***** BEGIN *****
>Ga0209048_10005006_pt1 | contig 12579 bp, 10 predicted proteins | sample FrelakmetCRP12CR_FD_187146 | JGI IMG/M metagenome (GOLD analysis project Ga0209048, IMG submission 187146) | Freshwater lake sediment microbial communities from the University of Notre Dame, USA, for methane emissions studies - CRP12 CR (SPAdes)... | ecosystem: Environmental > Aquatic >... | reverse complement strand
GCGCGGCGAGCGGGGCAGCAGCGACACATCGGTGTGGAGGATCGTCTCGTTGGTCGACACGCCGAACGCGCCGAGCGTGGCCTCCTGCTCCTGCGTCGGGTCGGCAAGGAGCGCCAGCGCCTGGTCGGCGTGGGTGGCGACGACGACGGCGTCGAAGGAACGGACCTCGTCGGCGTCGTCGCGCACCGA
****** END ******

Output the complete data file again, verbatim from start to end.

>Ga0209048_10005006_pt1 | contig 12579 bp, 10 predicted proteins | sample FrelakmetCRP12CR_FD_187146 | JGI IMG/M metagenome (GOLD analysis project Ga0209048, IMG submission 187146) | Freshwater lake sediment microbial communities from the University of Notre Dame, USA, for methane emissions studies - CRP12 CR (SPAdes)... | ecosystem: Environmental > Aquatic >... | reverse complement strand
GCGCGGCGAGCGGGGCAGCAGCGACACATCGGTGTGGAGGATCGTCTCGTTGGTCGACACGCCGAACGCGCCGAGCGTGGCCTCCTGCTCCTGCGTCGGGTCGGCAAGGAGCGCCAGCGCCTGGTCGGCGTGGGTGGCGACGACGACGGCGTCGAAGGAACGGACCTCGTCGGCGTCGTCGCGCACCGA